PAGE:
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THE MANY SPLENDORS OF CHOCOLATE

It's no wonder that hopeful suitors ply the objects of their affection with chocolate on Valentine's Day. Chocolate contains a compound that mimics a chemical in the brain that produces feelings of well-being, satisfaction, even desire.

The filled chocolate candies produced by the millions and packaged in heart-shaped boxes for Valentine's Day weren't invented until 1913 (by the Swiss, the world's greatest per-capita consumers of chocolate), but chocolate itself has a long and fascinating history.

The cacao tree originated in tropical regions of Central and South America. Pre-Columbian natives consumed chocolate as a bitter, frothy beverage, mixed with chiles and spices. They valued it so highly they even used the beans as currency.

When the Spanish conquistador Cortez landed on the coast of what is now central Mexico in 1519, the Aztecs, believing him a god, offered him mounds of cacao beans -- which he promptly exchanged for gold.

But chocolate's appeal wasn't lost on Cortez. After his return to Spain, he kept a pot of it near him at all times.

By the mid-1600s, chocolate had become a passion throughout Europe. We can thank the Europeans for adding the ingredient from which we now find chocolate inseparable: sugar.

Chocolate glossary

Knowing how the different types of chocolate are created helps clarify the differences among them. The process begins the same way for all kinds: Cacao beans are picked, fermented for several days in the sun, then shipped to a chocolate producer.

There, the dry whole beans are roasted, then the kernels, called "nibs," are removed from their shells. These are ground up to create a thick, oily paste called chocolate liquor -- the essence of the chocolate. What happens next depends on the type of chocolate to be made.

Nothing compares to the full, rich, nuanced taste of best-quality dark chocolate. To make it, the chocolate paste is enriched with extra cocoa butter, the natural fat present in the beans that gives chocolate its smoothness and makes it melt in your mouth. Sugar is added as well; the amount depends on whether the chocolate is to be classified as bittersweet, semi-sweet or sweet.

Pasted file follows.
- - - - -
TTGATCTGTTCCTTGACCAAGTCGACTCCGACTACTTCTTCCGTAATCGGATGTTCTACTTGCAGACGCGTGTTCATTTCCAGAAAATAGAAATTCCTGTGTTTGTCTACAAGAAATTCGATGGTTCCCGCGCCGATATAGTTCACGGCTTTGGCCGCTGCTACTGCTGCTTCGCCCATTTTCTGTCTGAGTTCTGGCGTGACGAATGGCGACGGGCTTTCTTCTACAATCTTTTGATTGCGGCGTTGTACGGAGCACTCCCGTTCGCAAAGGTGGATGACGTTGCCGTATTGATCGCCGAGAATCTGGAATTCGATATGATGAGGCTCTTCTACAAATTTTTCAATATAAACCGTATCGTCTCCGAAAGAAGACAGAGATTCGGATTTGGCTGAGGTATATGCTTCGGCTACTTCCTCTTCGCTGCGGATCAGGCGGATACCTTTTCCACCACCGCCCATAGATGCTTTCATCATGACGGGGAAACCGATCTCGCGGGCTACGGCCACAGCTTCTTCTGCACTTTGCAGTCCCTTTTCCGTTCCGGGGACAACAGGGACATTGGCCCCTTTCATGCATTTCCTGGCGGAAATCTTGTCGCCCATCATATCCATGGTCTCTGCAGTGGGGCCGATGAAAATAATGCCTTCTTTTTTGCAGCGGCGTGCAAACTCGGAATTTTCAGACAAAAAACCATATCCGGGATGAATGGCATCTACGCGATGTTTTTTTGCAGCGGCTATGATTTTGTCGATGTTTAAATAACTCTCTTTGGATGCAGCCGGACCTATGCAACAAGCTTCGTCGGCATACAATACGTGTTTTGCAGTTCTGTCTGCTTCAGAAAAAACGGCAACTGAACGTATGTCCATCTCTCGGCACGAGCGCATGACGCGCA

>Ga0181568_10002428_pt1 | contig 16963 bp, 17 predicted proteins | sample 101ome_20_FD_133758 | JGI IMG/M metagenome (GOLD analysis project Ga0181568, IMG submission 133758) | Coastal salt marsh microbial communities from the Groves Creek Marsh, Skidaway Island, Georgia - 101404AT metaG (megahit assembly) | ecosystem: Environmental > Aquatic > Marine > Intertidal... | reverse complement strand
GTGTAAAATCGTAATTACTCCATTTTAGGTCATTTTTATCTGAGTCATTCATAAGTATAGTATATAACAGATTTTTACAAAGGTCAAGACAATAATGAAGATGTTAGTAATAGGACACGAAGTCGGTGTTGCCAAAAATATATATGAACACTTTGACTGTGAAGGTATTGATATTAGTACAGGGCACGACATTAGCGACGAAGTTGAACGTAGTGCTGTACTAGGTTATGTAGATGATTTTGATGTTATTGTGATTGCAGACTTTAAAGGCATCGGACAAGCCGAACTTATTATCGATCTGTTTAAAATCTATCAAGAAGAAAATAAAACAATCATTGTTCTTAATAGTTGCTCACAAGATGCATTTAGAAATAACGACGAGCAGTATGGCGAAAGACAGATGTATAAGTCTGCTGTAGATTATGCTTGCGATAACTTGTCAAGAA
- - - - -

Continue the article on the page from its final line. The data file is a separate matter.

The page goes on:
The chocolate is then "conched," a slow mixing process that aerates it, increasing the smoothness of both its flavor and texture. (Baking chocolate is processed similarly, but no sugar is added.)

Milk chocolate has become the world's most popular chocolate for eating. To make it, the chocolate paste is enriched with cocoa butter and conched like dark chocolate, but milk solids are added along with sugar and other flavorings such as vanilla, creating a lighter color and a mild, creamy taste. (Keep in mind that because the milk affects the consistency of the chocolate, milk chocolate and dark chocolate are not interchangeable in recipes.)

To make powdered cocoa, most of the cocoa butter is pressed out of the chocolate paste (making cocoa lower in fat than the other forms of chocolate). The remaining substance hardens into cakes and is then ground up into powder. Cocoa powder comes either natural or "dutched." In the Dutch variety, a small amount of alkaline solution is added to the cocoa to make it smoother, darker and less acidic.

White chocolate is a mixture of cocoa butter, milk solids and sugar, as well as other flavorings, such as vanilla. Because it contains none of the chocolate liquor, it is not truly chocolate, though it is an important ingredient in a number of desserts and confections.

Chocolate cookies

Shaped like hearts or decorated with them, these chocolate cookies are perfect for Valentine's Day. And with just 2 grams of fat each, you and your sweetheart can afford to indulge.

CHOCOLATE SUGAR COOKIES

2/3 cup packed light-brown sugar

1/3 cup plus 1 1/2 tablespoons granulated sugar

4 tablespoons unsalted butter, cut into pieces

1 teaspoon pure vanilla extract

2 large egg whites

3/4 cup Dutch cocoa powder, sifted

3/4 cup all-purpose flour

Pinch of salt
Heat oven to 350 degrees Fahrenheit. In an electric mixer, combine brown sugar, 1/3 cup granulated sugar, butter and vanilla, and mix on medium-high speed until well combined. Add egg whites, and mix until combined.

In a small bowl, whisk together cocoa, flour and salt. Add to sugar-and-butter mixture, and mix on medium until flour is completely incorporated.

If you want to make cutout heart-shaped cookies, press the dough into a flat disc, and wrap in plastic wrap. For round cookies, turn the dough out onto a piece of parchment or wax paper, and roll into a 1 3/4 -by-8 1/2 -inch log. Chill dough for at least 1 hour or overnight.

For cutout cookies, roll the dough on a lightly floured surface to a thickness of 1/4 inch, and cut out cookies with a heart-shaped cutter. For round cookies, slice the log of dough crosswise into 1/4 -inch-thick rounds, and use a small heart-shaped cutter or a knife to make an imprint of a heart in each round.

Place remaining 1 1/2 tablespoons granulated sugar in a small bowl, and dip each cookie in sugar, coating all sides. Transfer to a parchment-lined baking sheet, spacing cookies 1 inch apart.

Bake about 14 minutes for chewy cookies; for crisp cookies, bake 2 to 3 minutes longer. Slide the paper and cookies onto a wire rack to cool completely.

Makes about 32.

Prep time: 20 to 30 minutes. Chilling time: 1 hour. Baking time: about 15 minutes.

Note: To slightly reduce the number of calories in these cookies, coat just the edges with sugar.

Questions should be addressed to Martha Stewart, care of New York Times Syndication Sales Corp., 122 E. 42nd St., New York, N.Y. 10168. Questions may also be sent to Stewart by electronic mail: mstewart@marthastewart.com. Questions of general interest will be answered in this column.